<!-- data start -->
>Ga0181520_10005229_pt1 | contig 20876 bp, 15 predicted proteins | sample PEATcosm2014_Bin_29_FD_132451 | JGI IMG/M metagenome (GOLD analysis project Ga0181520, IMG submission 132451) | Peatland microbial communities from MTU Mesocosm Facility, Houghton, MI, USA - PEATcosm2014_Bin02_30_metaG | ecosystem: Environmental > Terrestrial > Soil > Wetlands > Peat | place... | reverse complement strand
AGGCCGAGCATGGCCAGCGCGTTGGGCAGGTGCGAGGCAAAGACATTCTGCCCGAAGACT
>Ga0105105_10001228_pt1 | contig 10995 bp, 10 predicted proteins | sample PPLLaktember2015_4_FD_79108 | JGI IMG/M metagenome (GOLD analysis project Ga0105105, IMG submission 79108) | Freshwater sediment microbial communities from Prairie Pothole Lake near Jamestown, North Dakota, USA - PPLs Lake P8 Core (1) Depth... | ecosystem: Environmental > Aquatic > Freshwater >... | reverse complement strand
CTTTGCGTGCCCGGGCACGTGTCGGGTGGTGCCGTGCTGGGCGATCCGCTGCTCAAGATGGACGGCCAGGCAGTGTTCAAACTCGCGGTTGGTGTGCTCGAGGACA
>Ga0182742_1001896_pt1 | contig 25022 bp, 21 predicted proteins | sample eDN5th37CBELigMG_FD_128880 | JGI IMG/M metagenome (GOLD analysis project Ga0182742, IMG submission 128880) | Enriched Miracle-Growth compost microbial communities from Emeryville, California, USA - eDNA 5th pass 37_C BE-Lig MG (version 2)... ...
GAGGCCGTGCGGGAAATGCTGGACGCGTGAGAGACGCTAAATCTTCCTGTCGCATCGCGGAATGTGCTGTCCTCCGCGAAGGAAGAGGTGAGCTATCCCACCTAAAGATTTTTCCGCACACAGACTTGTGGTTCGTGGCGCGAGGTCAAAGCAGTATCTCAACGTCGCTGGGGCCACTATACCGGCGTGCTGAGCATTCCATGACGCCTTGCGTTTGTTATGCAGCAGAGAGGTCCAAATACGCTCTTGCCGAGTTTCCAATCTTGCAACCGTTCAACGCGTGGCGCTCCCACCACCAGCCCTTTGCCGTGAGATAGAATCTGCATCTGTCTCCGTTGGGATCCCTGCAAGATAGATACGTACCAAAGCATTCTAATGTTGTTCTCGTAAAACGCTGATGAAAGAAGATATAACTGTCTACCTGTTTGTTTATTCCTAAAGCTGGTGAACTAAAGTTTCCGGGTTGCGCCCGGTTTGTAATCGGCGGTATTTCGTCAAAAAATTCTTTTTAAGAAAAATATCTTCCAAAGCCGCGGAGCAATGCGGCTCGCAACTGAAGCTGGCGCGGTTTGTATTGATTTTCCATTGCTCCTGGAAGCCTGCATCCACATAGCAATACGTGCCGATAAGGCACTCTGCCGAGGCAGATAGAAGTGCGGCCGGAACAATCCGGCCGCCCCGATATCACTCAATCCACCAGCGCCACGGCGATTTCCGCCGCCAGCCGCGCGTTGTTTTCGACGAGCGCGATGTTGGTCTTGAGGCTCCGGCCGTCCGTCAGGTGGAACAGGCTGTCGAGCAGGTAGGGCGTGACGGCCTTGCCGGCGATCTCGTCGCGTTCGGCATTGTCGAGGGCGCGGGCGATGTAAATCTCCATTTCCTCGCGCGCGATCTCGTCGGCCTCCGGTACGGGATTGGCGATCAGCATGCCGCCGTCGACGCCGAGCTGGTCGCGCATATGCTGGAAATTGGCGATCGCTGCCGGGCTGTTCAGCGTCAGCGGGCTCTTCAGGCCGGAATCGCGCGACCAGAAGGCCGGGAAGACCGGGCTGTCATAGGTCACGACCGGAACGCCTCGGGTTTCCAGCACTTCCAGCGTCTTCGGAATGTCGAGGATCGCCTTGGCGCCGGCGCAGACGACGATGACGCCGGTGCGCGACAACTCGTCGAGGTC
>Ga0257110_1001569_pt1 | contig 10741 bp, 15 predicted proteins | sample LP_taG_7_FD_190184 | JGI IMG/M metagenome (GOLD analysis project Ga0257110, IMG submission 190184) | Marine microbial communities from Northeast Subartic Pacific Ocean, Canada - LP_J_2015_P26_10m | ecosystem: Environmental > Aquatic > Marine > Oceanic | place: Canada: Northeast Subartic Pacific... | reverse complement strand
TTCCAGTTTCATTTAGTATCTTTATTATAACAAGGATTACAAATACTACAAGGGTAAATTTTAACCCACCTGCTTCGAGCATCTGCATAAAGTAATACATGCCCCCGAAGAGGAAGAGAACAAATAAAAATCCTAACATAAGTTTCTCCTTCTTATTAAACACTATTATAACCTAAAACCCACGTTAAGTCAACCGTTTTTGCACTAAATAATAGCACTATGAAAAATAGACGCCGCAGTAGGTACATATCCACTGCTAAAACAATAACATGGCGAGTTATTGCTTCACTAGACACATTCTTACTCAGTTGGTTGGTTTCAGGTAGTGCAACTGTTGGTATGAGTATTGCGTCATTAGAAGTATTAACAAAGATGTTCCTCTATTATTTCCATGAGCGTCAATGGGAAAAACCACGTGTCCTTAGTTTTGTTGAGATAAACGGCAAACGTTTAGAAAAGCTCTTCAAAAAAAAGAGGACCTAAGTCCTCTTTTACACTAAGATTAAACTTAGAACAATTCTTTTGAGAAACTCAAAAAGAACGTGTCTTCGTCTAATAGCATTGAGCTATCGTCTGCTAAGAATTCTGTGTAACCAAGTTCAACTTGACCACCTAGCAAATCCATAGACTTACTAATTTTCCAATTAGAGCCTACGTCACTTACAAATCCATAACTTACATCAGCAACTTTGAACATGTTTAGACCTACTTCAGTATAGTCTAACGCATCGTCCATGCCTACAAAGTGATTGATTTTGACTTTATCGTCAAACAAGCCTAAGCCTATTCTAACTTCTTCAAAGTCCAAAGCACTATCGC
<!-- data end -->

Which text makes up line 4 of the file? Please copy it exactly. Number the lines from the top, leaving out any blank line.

CTTTGCGTGCCCGGGCACGTGTCGGGTGGTGCCGTGCTGGGCGATCCGCTGCTCAAGATGGACGGCCAGGCAGTGTTCAAACTCGCGGTTGGTGTGCTCGAGGACA